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Old 27th November 2013, 06:18 PM   #7
Mooly is offline Mooly  United Kingdom
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I probably would add something like a 1k in that application. Another practical issue could be the rating of the BD139/140 and the maximum allowable collector current. Something like TIP41C/42C might be more appropriate.
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Old 27th November 2013, 07:01 PM   #8
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Quote:
Originally Posted by Mooly View Post
I probably would add something like a 1k in that application. Another practical issue could be the rating of the BD139/140 and the maximum allowable collector current. Something like TIP41C/42C might be more appropriate.
Although I didn't post an updated schematic I changed the driving (first) transistor from BD139/BD140 to 2N4401/2N4403 and am using TIP35C/TIP36C as the second (power) transistor.

In my sims I see the first transistor current not exceeding a few tens of milliamps peak. I happen to have the 2N devices on hand and they are rated to 600mA. The BD139/BD140 were overkill. Vin and Vout are always within a few volts of each other, unlike in a power amp.

Regarding turn off time, the fastest transient that the transistor will be dealing with is 120Hz ripple - nothing very fast at all. I don't see any effect whether the resistor is in the circuit or omitted. I was using a value of 220R-470R.
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Old 27th November 2013, 07:16 PM   #9
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You are confusing signal rise/fall time with turn-off time, I think.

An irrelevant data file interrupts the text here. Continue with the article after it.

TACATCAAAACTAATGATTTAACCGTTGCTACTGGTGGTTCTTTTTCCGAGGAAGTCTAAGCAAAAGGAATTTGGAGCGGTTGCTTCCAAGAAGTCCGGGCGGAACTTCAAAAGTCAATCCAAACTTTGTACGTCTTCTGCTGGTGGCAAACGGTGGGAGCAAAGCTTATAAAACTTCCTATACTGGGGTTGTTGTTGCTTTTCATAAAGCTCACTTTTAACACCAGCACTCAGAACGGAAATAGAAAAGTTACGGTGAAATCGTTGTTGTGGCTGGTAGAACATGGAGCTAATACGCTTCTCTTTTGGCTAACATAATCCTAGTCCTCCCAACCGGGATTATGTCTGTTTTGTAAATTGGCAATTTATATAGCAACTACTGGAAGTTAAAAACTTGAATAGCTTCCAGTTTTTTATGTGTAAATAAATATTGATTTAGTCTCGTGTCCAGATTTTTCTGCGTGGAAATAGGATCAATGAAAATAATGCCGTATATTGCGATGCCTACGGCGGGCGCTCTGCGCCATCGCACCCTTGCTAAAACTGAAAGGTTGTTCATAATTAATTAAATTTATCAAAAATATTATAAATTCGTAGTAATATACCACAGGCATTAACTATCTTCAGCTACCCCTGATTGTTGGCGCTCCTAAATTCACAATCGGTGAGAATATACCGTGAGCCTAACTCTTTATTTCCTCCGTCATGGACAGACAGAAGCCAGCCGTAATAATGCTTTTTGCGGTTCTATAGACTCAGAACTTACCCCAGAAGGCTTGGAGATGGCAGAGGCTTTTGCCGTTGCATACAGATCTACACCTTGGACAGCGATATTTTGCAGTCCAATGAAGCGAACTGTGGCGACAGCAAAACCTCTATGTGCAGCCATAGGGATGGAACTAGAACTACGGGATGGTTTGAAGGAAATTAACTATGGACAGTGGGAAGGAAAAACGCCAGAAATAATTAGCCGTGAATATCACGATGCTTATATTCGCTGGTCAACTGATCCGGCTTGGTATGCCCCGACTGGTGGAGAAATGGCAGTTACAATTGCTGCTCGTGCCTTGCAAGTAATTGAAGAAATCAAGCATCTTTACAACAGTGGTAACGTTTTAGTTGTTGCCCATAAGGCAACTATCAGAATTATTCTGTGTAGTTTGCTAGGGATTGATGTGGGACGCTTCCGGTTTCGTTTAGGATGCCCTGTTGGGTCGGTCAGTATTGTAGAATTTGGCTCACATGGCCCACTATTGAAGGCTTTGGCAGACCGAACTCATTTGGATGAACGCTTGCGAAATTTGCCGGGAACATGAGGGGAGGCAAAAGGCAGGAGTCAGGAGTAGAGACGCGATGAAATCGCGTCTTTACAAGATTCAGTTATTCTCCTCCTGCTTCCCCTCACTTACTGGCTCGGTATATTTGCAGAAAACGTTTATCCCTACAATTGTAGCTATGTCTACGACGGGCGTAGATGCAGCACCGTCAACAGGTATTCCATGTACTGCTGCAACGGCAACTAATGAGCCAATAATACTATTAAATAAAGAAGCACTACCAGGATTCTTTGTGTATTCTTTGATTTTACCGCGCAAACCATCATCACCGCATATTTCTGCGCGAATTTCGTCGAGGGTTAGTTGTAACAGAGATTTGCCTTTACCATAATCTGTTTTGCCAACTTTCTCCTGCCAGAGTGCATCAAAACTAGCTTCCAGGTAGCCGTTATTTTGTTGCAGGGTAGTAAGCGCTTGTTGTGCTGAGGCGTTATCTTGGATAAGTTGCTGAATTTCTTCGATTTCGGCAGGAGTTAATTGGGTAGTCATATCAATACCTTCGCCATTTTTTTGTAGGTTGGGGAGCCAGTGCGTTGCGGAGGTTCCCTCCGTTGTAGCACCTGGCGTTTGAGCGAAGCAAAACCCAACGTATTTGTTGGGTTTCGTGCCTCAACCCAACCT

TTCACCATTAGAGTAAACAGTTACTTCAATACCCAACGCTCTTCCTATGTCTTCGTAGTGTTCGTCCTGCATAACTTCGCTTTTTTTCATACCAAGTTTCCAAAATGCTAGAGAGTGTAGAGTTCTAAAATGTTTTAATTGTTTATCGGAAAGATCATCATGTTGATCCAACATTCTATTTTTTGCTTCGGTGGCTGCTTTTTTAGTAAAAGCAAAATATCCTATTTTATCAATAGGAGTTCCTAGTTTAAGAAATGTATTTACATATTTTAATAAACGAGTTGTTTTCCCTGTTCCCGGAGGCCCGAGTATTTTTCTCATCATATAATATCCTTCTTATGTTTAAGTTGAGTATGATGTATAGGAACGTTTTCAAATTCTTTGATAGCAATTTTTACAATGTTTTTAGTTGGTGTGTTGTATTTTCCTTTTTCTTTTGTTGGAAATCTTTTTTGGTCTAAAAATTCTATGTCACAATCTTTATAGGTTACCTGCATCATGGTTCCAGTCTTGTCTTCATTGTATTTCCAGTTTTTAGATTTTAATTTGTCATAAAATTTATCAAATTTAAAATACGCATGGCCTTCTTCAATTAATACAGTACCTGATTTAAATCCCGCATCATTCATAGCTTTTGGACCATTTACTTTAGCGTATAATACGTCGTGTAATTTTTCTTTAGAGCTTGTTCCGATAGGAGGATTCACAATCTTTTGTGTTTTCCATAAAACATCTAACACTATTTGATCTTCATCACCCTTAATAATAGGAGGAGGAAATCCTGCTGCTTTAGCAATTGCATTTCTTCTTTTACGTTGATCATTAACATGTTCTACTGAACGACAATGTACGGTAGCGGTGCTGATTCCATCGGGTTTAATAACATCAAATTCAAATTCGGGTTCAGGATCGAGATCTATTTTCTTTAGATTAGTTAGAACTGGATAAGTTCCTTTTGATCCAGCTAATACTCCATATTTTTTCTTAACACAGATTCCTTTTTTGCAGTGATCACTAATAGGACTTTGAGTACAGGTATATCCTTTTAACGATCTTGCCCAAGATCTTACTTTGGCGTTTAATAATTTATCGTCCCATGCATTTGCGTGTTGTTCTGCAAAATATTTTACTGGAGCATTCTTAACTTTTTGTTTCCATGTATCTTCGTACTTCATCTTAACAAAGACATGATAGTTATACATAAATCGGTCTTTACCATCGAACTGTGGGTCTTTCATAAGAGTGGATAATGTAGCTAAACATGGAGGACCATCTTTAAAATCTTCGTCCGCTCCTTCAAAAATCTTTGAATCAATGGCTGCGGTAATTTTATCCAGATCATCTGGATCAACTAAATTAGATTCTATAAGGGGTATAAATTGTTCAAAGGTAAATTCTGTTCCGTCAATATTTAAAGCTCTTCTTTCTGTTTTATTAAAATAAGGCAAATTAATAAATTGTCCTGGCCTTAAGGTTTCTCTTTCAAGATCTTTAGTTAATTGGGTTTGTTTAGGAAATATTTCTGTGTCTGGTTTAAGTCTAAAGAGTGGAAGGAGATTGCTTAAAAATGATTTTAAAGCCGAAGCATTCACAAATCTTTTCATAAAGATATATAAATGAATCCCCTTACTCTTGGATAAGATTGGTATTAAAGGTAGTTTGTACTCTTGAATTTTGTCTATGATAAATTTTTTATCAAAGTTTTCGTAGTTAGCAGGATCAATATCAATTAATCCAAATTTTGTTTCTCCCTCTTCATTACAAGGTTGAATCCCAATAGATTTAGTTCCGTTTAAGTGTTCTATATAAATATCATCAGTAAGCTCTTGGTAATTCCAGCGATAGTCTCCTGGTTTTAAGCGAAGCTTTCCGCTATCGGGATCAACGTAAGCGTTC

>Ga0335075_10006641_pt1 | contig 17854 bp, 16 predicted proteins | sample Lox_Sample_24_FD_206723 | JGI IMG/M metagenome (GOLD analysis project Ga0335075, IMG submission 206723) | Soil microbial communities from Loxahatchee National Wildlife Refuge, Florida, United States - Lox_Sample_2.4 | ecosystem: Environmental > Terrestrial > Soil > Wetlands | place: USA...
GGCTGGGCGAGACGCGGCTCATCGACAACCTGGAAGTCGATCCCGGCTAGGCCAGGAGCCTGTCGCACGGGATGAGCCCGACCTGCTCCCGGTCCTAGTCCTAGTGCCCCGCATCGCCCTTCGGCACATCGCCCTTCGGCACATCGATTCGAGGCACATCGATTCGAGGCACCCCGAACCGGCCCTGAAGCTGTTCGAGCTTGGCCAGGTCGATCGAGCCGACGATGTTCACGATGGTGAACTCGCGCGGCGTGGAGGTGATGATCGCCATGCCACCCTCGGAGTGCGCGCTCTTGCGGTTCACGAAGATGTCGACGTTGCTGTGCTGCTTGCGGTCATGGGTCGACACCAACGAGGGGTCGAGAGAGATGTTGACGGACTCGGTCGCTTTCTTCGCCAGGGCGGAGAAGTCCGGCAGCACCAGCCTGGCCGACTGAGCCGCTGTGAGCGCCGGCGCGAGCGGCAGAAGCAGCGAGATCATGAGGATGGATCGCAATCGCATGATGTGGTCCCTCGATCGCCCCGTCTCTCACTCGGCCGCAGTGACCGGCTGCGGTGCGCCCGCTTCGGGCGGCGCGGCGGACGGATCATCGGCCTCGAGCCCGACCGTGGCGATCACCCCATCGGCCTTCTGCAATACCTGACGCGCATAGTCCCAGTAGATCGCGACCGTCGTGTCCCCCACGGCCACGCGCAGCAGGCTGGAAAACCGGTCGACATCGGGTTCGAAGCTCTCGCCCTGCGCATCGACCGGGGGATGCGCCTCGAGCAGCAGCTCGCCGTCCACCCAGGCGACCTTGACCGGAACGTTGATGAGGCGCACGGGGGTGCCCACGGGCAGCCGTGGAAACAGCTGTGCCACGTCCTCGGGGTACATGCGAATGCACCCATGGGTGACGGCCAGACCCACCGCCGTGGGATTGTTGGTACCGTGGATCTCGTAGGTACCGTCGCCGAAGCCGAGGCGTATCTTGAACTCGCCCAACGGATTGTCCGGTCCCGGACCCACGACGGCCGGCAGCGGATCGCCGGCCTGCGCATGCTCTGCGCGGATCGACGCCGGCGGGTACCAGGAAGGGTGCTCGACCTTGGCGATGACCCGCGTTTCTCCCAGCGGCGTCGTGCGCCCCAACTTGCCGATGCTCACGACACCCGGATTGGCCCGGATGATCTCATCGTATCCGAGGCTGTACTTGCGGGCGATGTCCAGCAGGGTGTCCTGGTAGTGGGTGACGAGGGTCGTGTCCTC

Turn off time, roughly, is how the transistor comes out of its switched on state (ie saturated) to a linear or switched off (no base current ) state.

This is NOT a switching application - the transistors are on all the time after initial switch on.

Linear parameters apply, not switching.
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Old 27th November 2013, 07:23 PM   #10
Mooly is offline Mooly  United Kingdom
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Quote:
Originally Posted by CharlieLaub View Post
Although I didn't post an updated schematic I changed the driving (first) transistor from BD139/BD140 to 2N4401/2N4403 and am using TIP35C/TIP36C as the second (power) transistor.

In my sims I see the first transistor current not exceeding a few tens of milliamps peak. I happen to have the 2N devices on hand and they are rated to 600mA. The BD139/BD140 were overkill. Vin and Vout are always within a few volts of each other, unlike in a power amp.

Regarding turn off time, the fastest transient that the transistor will be dealing with is 120Hz ripple - nothing very fast at all. I don't see any effect whether the resistor is in the circuit or omitted. I was using a value of 220R-470R.
You have to look at the collector current of the drivers under load. With all those paralled devices I assume it a supply of high current output. Try a pulsed load on the output (simulate it) using a FET and load resistor. You could easily need several hundred milliamps or more to drive those output devices. The 2N devices are nowhere near suitable.